The top layer gives the engineered floor the look and feel of authentic hardwood. Inner layers or plies can be made from a number of products including plywood, high density fiberboard or hardwood. These core layers promote stability but also help resist the moisture and humidity to which solid wood floors can be susceptible.

The Three Wear Layers of Veneer

Engineered Wood Veener
Engineered wood floors offer three different veneer wear layers:

Sawn – The face lumber is sawn after the plank has been kiln-dried to look like solid wood. Once cut, the wafers are glued onto the plywood core. Due to the added thickness (2 – 5 millimeters), sawn surfaces tend to look and feel more like genuine hardwood than either sliced or peeled veneers.

However, the extra thickness does not lend to the use of an identical back layer, a technique that describes “balanced” floors. As a result, sawn engineered wood floors can be more susceptible to moisture, humidity and cupping than thinner veneers in balanced engineered wood floors.

Sliced – The sliced face also appears similar to solid wood surfaces but has the technical enhancements of veneer. The thin faces range between 1/42 inch to 1/16 inch and are cut with a knife in the same direction as sawn faces. The slicing process emits no sawdust but offers maximum yield from the source wood; two factors that make sliced veneers more environmentally friendly.

Sliced engineered floors are not likely to last as long because refinishing opportunities are limited. If the consumer wants to prolong the life of the floor by refinishing, the thicker surfaces created in the sawn process is recommended. Sliced engineered floors are usually balanced.

Peeled – Peeled veneers are rotary-peeled directly from the log with a rotary lathe. These are the thinnest veneers. Usually, peeled floors are balanced and moisture resistant. Additionally, peeled engineered wood floors are extremely stable as they often have three or more piles.

If moisture and humidity pose threats to the floor, peeled floors make sense. However, peeled top layers can appear slightly different than the same natural wood surfaces.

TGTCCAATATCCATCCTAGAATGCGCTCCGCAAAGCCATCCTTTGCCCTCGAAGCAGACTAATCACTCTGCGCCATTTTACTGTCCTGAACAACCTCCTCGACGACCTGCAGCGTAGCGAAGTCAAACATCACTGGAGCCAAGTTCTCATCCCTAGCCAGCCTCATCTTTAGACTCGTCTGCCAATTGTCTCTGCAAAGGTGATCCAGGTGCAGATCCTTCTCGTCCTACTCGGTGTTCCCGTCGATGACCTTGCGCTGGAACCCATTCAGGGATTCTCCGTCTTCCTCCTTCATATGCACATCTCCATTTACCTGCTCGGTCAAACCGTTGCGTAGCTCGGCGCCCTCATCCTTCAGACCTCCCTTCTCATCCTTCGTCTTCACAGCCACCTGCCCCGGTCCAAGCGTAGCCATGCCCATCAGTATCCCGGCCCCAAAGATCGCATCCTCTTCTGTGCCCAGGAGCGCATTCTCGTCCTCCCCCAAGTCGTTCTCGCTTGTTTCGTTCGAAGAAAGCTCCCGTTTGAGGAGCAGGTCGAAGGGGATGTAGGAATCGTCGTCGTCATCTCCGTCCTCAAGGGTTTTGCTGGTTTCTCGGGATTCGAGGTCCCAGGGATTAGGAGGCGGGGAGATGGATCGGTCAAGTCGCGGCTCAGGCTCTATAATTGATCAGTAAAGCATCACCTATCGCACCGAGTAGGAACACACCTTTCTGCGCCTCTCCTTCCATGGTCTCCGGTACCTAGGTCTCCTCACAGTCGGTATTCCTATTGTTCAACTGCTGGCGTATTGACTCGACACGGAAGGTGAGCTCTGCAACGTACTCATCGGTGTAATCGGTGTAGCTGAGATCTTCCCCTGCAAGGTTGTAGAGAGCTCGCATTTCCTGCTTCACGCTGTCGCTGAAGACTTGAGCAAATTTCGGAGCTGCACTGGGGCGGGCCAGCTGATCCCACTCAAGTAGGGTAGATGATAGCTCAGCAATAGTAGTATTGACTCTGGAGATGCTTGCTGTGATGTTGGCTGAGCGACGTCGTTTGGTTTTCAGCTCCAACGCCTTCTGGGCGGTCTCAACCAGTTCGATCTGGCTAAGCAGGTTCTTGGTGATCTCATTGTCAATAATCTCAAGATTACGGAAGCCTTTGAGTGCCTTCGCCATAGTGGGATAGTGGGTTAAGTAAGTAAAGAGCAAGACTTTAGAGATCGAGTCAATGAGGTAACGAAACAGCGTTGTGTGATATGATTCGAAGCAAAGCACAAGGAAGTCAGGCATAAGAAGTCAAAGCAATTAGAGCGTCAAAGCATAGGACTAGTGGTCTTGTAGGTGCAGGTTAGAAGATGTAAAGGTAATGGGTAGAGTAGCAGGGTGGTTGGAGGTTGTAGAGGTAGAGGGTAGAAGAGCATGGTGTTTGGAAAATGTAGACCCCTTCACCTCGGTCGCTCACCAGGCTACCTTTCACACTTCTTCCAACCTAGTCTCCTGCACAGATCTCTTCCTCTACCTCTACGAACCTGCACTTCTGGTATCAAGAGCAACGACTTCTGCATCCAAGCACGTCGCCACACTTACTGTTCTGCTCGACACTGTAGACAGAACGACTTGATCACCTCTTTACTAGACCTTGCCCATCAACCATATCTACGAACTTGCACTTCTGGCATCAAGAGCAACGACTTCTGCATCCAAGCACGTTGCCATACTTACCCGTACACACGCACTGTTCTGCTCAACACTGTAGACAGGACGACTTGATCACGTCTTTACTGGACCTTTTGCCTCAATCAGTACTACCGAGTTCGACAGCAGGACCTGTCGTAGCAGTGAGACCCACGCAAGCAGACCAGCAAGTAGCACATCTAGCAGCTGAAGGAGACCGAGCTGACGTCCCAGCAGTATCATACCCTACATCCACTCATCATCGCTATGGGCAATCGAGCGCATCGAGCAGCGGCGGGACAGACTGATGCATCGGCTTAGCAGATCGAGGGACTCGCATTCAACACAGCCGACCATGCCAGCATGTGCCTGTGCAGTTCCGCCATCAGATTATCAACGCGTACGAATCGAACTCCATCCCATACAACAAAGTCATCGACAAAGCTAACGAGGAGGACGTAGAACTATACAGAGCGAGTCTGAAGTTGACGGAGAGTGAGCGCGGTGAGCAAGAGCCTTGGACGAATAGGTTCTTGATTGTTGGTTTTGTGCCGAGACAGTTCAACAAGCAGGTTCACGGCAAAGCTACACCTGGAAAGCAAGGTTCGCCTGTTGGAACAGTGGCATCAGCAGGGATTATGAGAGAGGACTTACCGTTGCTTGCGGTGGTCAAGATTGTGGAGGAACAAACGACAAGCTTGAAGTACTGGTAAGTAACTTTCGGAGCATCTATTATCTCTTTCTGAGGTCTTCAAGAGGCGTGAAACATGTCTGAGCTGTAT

Informed consumers must decide the importance of the veneer’s thickness and the number of plies. If the finish is high grade UV –cured aluminum-oxide, it will have a long life without further refinishing.

Consumers who may want to change the finish or restore the veneer should consider thick sawn engineered wood floors. If you foresee sanding the floor in the future, this option is available with the thicker veneer.

Most consumers do not recognize the difference between these engineered wood floor types but knowledgeable wood floor customer service reps will happily identify the different engineered wood floor veneers easily.

Understanding High Quality Engineered Wood Flooring

The sophisticated technology used to manufacture American-made engineered wood floors has spiked demand across the US, especially in the South and West where humidity varies and where moisture can present challenges for other floor types. Yes, high quality engineered wood floors are less likely to warp, cup or heave than solid wood. And, yes, this real wood floor is much less expensive to purchase and install than sold hardwood flooring. But, as noted, not all engineered wood floors, especially imported brands, are high quality.

So, what factors differentiate high quality from medium or low quality?

Remember, never judge a book or floor solely by its cover! In engineered wood floors, quality begins with composition. Your first to questions should be:

  • Does the engineered wood floor consist of low-grade three-ply softwood plywood?
  • Is the composition high quality plywood?

The lower the grade is, the greater the risk of delamination, where layers separate and come apart. High quality engineered wood floors use high grade materials so to reduce the stress of gluing the veneer to the plies and help offset the effects of moisture and humidity. This is where the consumer will see the quality over the life of the floor.

After interior composition, the wear layer must be the next consideration. Consumers should learn as much as possible about the veneer. Be careful not to judge the quality of the veneer by the quality of the finish. Looks can be deceiving.